The postoperative course was uneventful except for a surgical site infection at the drain site, and the patient was treated with oral antibiotic therapy for 7 days. The patient was discharged 19 days after the operation. The pathological diagnosis was a G1 neuroendocrine tumor without regional lymph node metastasis. The patient was prescribed medication for diabetes mellitus, and there has been no tumor recurrence for 6 months after the operation.
The hinotori™ is the first docking-free surgical robot system produced by a Japanese-based company. With this new platform, we expected that more challenging surgery could be performed. We successfully performed robotic spleen-preserving distal pancreatectomy with conservation of the splenic artery and vein for the present patient, which we feel is valuable to report, considering the complicated nature of the procedure.
Prior to this operation, we performed seven spleen-preserving distal pancreatectomies using the da Vinci® Surgical System. The mean operation time was 350 ± 84 min, and the mean blood loss was 101 ± 137 ml. One of the seven patients was diagnosed with postoperative pancreatic fistula grade B in accordance with the definition of the International Study Group of Pancreatic Fistula . No other patients developed complications of Clavien–Dindo classification grade ≥ III . The present case was the second pancreatic surgery with the hinotori™, and it took a long time to determine the pivot position or to exchange the instruments. We consider this to be the reason for the longer operation time with the hinotori™ compared with the da Vinci®. We believe that once we become fully familiar with the pivot position and the instruments exchange procedures, we can shorten the operation time. The blood loss was higher in the present case compared with prior cases using the da Vinci® because of the injury to the splenic vein. However, the console surgeon was able to close the vessel by suturing and avoid splenectomy or conversion to laparotomy. The hinotori™ performed sufficiently as a surgical robot system in highly advanced pancreatic surgery; however, currently, we cannot say that this system is superior to the da Vinci®.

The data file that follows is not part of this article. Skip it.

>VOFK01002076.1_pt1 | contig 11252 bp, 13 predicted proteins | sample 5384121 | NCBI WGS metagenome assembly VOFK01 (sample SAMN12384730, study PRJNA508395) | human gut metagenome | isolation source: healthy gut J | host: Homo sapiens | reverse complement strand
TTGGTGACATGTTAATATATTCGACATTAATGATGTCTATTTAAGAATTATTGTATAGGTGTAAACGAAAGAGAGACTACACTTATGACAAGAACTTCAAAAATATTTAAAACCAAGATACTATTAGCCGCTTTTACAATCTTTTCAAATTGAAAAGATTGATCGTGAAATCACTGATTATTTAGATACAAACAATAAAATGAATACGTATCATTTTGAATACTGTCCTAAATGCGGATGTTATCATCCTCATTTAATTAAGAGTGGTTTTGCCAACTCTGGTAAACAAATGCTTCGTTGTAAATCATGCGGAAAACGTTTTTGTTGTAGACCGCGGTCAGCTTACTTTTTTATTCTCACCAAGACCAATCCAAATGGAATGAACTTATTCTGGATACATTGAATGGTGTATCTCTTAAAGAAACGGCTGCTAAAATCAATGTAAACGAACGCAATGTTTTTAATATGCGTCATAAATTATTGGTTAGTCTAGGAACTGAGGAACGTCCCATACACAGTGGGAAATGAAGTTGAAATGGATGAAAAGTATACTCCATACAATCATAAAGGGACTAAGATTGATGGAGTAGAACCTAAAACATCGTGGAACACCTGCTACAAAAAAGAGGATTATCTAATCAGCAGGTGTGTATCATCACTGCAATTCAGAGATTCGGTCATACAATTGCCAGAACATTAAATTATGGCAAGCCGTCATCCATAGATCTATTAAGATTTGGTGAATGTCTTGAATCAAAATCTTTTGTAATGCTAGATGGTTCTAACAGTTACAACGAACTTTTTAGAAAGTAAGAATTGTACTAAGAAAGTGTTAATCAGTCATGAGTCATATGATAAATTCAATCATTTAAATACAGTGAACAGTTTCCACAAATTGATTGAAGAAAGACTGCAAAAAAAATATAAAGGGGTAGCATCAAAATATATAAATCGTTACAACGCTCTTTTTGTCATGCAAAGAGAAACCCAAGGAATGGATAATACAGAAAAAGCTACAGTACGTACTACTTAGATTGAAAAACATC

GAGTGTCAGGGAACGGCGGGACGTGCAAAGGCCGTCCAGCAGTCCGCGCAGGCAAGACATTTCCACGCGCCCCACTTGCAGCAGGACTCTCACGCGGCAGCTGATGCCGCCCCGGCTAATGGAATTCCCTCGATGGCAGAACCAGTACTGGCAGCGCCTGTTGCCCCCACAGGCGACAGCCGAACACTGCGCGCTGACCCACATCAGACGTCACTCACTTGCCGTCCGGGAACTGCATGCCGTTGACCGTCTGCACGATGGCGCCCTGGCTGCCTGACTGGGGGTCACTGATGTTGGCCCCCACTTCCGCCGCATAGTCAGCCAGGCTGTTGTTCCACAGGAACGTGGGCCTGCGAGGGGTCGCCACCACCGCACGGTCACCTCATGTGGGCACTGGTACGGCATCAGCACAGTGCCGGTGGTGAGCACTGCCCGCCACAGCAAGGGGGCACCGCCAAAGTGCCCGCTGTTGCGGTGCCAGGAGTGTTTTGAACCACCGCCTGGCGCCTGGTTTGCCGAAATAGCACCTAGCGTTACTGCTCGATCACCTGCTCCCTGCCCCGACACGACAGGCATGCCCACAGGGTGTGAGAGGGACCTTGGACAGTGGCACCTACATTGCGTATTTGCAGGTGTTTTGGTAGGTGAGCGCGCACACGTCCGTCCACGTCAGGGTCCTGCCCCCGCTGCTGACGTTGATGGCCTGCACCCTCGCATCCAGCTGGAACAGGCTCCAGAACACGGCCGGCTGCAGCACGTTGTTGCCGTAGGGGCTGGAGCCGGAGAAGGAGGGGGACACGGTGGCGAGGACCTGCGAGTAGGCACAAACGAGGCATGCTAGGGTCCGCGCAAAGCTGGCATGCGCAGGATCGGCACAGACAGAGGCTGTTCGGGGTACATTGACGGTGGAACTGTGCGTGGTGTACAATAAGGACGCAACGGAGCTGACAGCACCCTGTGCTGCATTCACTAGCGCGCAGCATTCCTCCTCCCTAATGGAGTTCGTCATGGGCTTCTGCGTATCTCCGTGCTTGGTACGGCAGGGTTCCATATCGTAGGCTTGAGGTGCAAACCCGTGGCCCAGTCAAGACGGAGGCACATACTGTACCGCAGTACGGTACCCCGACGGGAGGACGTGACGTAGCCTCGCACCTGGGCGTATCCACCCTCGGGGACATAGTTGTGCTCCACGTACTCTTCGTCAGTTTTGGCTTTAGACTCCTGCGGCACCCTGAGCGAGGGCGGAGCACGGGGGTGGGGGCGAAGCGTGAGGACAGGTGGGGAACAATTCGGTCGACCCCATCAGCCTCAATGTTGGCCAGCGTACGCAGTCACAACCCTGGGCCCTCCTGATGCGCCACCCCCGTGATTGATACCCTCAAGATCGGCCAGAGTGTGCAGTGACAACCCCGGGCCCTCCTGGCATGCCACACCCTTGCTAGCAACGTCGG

Both the hinotori™ and the da Vinci® systems have articulated arms, and the movement is meticulous and precise, with tremor filtering and motion scaling. Both systems have four arms, and the console surgeon can perform the operative procedures similarly with either system. However, the hinotori™ has features that differ from the da Vinci® (Table 1). The degrees of freedom for each arm are greater with the hinotori™ compared with the da Vinci®, which increases the flexibility of the robotic arm movements with the hinotori™. However, the hinotori™ has no adjustability of the axes. Additionally, da Vinci® has a patient clearance feature to avoid collision with the robotic arms or the patient’s body. Therefore, the patient-side surgeons can resolve arm interference without interrupting the surgical procedure of the console surgeon. With the hinotori™, the console surgeon must stop the procedure and adjust the arm position in accordance with the instruction of the patient-side surgeons. Regardless of the surgical robot system, we must pay attention to both interference between the robotic arms and collision between the robotic arm and the patient’s body at all times, during the operation. Additionally, when the axes are fully extended, robotic arm movement is greatly restricted with the hinotori™. Compared with the da Vinci®, the hinotori™ has a disadvantage during surgical procedures in the ventral abdomen or the horizontally opposite side of the lateral arms because of the full extension of the arms. We must determine the port placement carefully with the hinotori™ to prevent extension of the robotic arms.